Published January 01, 2013, 03:41 PM

WILTZ: When will our pheasants come back?

I had one fine time this past year with either a rod or a gun in my hand, and it was sweetened with the presence of grandchildren. There were also trips to new places.

By: Roger Wiltz, The Daily Republic

I had one fine time this past year with either a rod or a gun in my hand, and it was sweetened with the presence of grandchildren. There were also trips to new places.

In recalling my outdoor adventures of 2012, it surprised me when I realized that four of my outings were guided. Two were fishing trips. One was a muskie venture in Minnesota, the other a fishing trip to Saskatchewan’s Reindeer Lake. The hunting escapades brought me to the Mexican border country near Del Rio for aoudad sheep, followed by a quest for elk in New Mexico. All four proved to be challenging and exciting.

Though I enjoy the pursuit of fish and game in new and different places, I can honestly say that my 2012 South Dakota forays were every bit as thrilling and memorable as my nonresident quests. I wouldn’t trade my spring day on Francis Case with Curt and Jerry for a Tanzania cape buffalo hunt. The same is true of 2012 deer hunts with good friends. As South Dakotans, we don’t envy anyone, and that’s the truth!

Speaking of the truth, or should I say the lack of it, I’m going to write about it today. In case you haven’t guessed, I’m talking about our current, soon to end, pheasant season. In preseason press releases, we were told that South Dakota pheasant numbers were up. While bird numbers may have been up in a few isolated areas, the report for the state in general was a long way from the truth.

A midseason newspaper account continued to report that pheasant numbers were up. It then went on to say that the reason hunters weren’t finding birds was that the birds were hiding. Don’t pheasants always hide? Isn’t that their nature? Know why we aren’t finding any tigers in our cornfields? They’re hiding!

We had a hard winter, cold spring, and almost unbearably hot summer with many days passing the 100-degree mark. Bird survival was marginal at best. I can accept that. We cannot control the weather. It’s no one’s fault. Why didn’t our information services report the truth, and then encourage those who come to see old friends to buy a license and see if they can’t find a bird or two?

Do I dare suggest that money is the root of the big lie? Is it better to lie and get the license revenue than to tell the truth and perhaps cut back on those things that can be pushed to the back burner for a year? I think the big lie will come back to bite us. Hunters have told me that they’re not coming back as they didn’t appreciate the misrepresentation.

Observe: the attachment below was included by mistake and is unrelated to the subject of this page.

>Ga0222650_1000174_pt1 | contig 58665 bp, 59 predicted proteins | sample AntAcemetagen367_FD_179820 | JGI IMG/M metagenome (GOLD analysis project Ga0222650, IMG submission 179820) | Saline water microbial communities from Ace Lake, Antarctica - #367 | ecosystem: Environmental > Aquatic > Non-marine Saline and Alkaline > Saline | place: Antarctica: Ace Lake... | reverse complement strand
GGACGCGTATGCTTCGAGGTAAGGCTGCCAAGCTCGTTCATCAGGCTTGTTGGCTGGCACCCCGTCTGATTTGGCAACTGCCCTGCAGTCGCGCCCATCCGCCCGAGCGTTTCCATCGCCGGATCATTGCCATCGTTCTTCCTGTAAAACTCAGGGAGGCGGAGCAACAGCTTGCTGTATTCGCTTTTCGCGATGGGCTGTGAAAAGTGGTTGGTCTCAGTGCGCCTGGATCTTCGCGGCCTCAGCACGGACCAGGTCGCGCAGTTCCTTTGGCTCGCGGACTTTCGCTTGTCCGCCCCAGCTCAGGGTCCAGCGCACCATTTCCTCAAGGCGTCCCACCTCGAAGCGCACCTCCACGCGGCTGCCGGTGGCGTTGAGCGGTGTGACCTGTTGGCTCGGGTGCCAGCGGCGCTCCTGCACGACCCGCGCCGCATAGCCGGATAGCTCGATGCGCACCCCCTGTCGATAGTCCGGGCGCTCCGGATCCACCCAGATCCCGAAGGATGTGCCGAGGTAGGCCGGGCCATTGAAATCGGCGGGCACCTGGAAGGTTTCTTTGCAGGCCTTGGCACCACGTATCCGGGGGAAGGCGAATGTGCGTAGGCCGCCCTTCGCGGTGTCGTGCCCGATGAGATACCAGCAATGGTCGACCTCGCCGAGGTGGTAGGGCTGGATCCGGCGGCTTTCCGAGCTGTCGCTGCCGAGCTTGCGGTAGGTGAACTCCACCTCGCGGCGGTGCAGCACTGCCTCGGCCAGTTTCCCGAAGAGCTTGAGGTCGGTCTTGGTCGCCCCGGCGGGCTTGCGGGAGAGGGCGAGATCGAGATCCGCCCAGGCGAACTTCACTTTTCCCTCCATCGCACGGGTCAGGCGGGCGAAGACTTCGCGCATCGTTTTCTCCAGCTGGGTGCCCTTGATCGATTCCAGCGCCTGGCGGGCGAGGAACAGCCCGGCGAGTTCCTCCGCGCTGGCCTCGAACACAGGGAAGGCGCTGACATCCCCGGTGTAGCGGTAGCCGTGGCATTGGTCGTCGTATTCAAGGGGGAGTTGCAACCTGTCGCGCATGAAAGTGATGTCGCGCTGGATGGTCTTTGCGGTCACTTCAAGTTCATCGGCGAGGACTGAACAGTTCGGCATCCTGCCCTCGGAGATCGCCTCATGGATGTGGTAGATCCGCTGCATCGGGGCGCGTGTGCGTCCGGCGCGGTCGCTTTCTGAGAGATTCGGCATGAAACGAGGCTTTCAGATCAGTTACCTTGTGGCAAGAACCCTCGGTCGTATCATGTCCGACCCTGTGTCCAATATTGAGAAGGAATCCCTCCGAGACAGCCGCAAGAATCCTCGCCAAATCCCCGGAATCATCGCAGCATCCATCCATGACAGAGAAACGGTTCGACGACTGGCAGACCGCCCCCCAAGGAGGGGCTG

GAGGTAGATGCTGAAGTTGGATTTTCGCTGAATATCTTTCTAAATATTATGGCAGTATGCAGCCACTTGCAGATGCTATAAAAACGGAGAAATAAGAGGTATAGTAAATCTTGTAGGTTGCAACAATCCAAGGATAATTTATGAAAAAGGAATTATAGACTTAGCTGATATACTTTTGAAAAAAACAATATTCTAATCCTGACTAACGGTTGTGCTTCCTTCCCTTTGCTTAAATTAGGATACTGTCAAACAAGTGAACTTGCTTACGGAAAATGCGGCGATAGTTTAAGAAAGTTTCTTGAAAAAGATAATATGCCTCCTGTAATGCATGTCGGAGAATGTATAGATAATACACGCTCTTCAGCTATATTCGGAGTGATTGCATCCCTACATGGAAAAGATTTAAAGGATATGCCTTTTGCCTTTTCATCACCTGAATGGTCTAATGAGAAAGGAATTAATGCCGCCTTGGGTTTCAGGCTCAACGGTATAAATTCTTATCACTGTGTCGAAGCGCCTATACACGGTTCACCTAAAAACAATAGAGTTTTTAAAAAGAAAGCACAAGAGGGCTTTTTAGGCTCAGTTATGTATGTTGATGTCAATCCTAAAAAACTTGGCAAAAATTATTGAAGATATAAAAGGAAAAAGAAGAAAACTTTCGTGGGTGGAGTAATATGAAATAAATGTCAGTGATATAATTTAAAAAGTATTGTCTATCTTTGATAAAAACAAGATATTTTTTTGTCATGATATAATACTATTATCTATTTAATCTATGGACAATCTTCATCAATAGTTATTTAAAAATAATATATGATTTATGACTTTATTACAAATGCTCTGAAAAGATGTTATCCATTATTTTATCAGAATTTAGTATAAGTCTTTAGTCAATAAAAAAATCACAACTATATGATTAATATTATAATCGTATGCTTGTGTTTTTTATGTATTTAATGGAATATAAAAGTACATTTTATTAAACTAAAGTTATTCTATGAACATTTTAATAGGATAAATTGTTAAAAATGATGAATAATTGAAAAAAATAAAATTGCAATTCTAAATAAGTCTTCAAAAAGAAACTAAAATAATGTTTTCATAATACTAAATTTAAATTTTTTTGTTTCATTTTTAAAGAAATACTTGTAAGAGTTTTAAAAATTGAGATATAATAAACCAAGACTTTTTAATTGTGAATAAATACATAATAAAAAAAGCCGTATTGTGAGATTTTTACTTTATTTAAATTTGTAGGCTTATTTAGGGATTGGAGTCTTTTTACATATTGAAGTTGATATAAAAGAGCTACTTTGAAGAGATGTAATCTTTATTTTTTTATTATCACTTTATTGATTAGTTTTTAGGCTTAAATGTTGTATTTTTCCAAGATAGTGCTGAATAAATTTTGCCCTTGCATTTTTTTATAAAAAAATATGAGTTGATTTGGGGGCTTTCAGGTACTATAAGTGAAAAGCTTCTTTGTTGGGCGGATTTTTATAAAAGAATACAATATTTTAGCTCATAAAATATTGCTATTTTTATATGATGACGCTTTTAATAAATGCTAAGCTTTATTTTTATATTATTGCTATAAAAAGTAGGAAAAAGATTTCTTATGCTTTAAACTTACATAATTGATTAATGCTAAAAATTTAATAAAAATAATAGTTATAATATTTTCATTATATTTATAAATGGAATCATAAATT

I believe that our Department of Game, Fish, & Parks knew that bird numbers were down in most areas. I have a question for them. During years when bird numbers were way up, I saw the daily limit go from three birds to four. When numbers were down, I saw the daily limit go from three birds to two. Admittedly it has been awhile. Is this concept now considered to be a poor practice? It seems to me that deer numbers reflect the number of tags issued, making the concept appear to be valid in some areas.

While the bogus report could have come from a number of offices, I have to wonder if it came from a single source. I could make a guess, but I won’t as this column isn’t about guessing. I will hope that this column may stimulate some thought about telling the truth in future.

During the past year, both deer (EHD) and pheasants took a big hit. It has led friends and me to talk about how long it will take for a rebound to take place. Based on past observations, both can come back quickly if conditions are right. The “if” is a big question mark. Some very knowledgeable farm friends think that a second year of drought is a real possibility as long-range weather forecasts aren’t good.

The winter of ’96-’97 really decimated our South Dakota deer herd — especially north of I-90. Those deer came back quickly. Mother Nature made adjustments. Does gave birth to triplets instead of twins. I’m not too worried about our deer. There is enough “seed” out there.

The pheasants are another matter, especially in those areas where one can hunt all day without seeing more than a bird or two. At this time next year, I’d like to say I was totally wrong about the pheasants and what I said today, but I’m thinking the deer will be back before our ringnecks, and that it will take three years of good conditions to bring them back.

* * * * * * * * * *

I have some thoughts on the Christmas season. I just finished reading D-Day by Stephen Ambrose. I wish I had read the book eight years ago when more of our WWII vets were still alive. Oh, but they were magnificent heroes! The carnage was appalling, and at times, I could read only a few pages before putting it down.

On June 6, 1944, when Americans learned that the invasion had been launched, employers sent their employees home to pray. The New York Daily News printed “The Lord’s Prayer” across the front page, and every church in America was packed to overflowing. The New York Yankee starting lineup wore uniforms, but they weren’t baseball uniforms.

Sixty-eight years later, manger scenes are being banned. “Christmas Trees” are being legislated to “Holiday Trees.” This isn’t what those brave young men died for. Let’s do everything in our power to change this season around.

*See you next week.

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